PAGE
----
United States District Court, D. New Mexico
KIMBERLY S. CHAVEZ, Plaintiff,
NANCY A. BERRYHILL, Acting Commissioner of the Social Security Administration, Defendant.
ORDER GRANTING MOTION TO REMAND AND REMANDING MATTER
TO AGENCY FOR ADDITIONAL PROCEEDINGS
R. SWEAZEA UNITED STATES MAGISTRATE JUDGE.
Kimberly Chavez seeks review of the Social Security
Administration's denial of her application for disability
insurance benefits. See 42 U.S.C. § 423. With
the consent of the parties to conduct dispositive
proceedings, see 28 U.S.C. § 636(c), the Court
has reviewed the administrative record and considered
Chavez's motion to remand and supporting memorandum, the
agency's response in opposition, and Chavez' reply.
(See Docs. 25, 26, & 29). Having done so, the
Court concludes that the Administrate Law Judge
(“ALJ”) committed reversible error in evaluating
whether Chavez's intellectual impairment meets or equals
Listing 12.05C and Chavez is, as a result, per se disabled
under the Social Security Act. Accordingly, the Court
GRANTS Chavez's motion and
REMANDS the matter for additional
alleged disability as of August 5, 2011 at age 27 arising
from her intellectual functioning and continuing until
December 31, 2016, the date she last qualified for benefits.
(AR 13; 15). Following a hearing, ALJ Barry O'Melinn
denied Chavez's application for benefits. (AR 13-22). At
step three of the five-part framework used to evaluate disability,
the ALJ concluded that Chavez's borderline intellectual
functioning, although a severe impairment, did not meet or
equal Listing 12.05C. (AR 17). A finding that this impairment
satisfied Listing12.05C would have required an award of
benefits for an “intellectual disorder.”
(Id.); 20 C.F.R. part 404, subpt P, app. 1, §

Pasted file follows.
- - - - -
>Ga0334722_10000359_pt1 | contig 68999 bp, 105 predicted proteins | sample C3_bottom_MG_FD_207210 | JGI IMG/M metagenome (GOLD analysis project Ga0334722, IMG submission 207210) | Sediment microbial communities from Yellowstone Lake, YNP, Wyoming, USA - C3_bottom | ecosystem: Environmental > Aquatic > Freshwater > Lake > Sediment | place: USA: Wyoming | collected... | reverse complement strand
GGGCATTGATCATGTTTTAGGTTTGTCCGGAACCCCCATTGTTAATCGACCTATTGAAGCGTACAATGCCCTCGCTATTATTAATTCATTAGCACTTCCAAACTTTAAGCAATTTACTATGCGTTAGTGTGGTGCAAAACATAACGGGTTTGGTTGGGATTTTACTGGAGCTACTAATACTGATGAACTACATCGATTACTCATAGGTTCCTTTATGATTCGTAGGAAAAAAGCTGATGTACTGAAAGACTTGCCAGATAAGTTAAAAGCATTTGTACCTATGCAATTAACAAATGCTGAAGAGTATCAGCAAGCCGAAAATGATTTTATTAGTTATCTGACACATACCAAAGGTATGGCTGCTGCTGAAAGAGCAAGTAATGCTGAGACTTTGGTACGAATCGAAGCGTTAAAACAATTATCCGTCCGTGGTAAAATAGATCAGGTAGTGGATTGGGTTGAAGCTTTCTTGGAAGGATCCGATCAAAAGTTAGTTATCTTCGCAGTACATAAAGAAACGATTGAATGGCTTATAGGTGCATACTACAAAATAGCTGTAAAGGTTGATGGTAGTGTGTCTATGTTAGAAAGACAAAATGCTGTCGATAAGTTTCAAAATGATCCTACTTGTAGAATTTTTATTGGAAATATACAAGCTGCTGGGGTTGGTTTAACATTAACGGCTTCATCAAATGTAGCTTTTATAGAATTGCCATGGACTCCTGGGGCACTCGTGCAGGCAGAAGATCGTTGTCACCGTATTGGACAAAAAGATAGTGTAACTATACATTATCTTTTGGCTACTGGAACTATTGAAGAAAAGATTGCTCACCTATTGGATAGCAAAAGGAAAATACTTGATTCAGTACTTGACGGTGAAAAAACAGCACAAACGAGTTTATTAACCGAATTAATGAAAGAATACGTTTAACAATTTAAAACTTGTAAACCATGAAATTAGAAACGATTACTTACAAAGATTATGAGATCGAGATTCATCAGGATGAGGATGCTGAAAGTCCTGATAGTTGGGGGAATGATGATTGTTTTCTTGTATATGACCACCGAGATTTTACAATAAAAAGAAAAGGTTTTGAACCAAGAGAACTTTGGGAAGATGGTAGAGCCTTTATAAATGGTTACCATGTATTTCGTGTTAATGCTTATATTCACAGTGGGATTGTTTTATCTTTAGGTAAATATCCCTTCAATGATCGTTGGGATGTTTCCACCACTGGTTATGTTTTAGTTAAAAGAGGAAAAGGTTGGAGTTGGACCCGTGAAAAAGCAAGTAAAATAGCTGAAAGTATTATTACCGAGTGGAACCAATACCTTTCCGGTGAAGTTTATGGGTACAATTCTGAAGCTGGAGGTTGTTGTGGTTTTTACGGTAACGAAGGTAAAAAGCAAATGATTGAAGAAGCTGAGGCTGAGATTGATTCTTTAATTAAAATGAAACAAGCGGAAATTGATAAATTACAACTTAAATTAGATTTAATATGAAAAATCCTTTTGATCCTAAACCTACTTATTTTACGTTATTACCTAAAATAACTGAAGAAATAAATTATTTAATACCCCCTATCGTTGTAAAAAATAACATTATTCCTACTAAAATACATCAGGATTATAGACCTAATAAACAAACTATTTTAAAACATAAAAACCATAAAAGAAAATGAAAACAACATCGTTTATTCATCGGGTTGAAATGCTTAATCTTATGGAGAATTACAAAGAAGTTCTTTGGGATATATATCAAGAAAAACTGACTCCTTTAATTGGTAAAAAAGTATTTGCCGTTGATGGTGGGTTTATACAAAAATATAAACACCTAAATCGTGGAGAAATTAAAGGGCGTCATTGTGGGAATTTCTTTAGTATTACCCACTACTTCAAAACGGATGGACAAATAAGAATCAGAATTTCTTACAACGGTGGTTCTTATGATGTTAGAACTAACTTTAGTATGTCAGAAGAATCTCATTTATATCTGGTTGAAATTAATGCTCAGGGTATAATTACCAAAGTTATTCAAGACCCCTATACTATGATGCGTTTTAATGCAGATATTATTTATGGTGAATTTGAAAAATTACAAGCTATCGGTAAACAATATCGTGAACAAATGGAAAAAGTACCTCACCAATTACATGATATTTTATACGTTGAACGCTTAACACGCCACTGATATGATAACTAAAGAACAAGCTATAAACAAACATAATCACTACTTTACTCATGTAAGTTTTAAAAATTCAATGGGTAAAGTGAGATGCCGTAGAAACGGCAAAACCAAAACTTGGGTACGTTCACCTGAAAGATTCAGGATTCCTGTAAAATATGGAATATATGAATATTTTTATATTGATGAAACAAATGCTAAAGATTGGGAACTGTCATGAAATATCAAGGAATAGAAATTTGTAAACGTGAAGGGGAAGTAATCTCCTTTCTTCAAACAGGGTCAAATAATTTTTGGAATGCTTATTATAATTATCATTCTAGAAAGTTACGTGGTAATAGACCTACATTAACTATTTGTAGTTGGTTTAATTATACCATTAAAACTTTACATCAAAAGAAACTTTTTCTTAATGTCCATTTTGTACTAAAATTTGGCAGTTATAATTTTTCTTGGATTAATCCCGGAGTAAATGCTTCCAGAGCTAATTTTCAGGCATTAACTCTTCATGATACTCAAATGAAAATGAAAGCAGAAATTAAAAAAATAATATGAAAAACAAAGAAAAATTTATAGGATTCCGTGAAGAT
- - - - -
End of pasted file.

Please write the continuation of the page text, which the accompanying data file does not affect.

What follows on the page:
12.05. At step four, the ALJ determined that Chavez retained
the residual functional capacity (“RFC”) to
perform her past work as a cook's helper. (AR 21). Since
Chavez was capable of performing this job, the ALJ did not
proceed to step five of the sequential process. (AR 21-22).
The ALJ's adverse determination became the agency's
final action when the Appeals Council denied review on
November 9, 2016. (AR 1-7).
STANDARD OF REVIEW
Court reviews the ALJ's decision to determine whether it
is supported by substantial evidence and the ALJ applied the
correct legal standards. See Hendron v. Colvin, 767
F.3d 951, 954 (10th Cir. 2014). If substantial evidence
supports the conclusion that the plaintiff is not disabled
and the ALJ followed the law, the plaintiff is not entitled
to relief. See Langley v. Barnhart, 373 F.3d 1116,
1118 (10th Cir. 2004). The term “substantial
evidence” means that which “a reasonable mind
might accept as adequate to support a conclusion.”
Id. at 1118 (citation and internal quotation marks
omitted). Even if the Court could reach the opposite
conclusion, the decision must stand if the record as a whole
is not “overwhelmed by other evidence” to the
contrary or unless a “mere scintilla” supports
it. Salazar v. Barnhart, 468 F.3d 615, 621 (10th
makes three arguments in support of remand: (1) the ALJ erred
at step three in concluding that Chavez's intellectual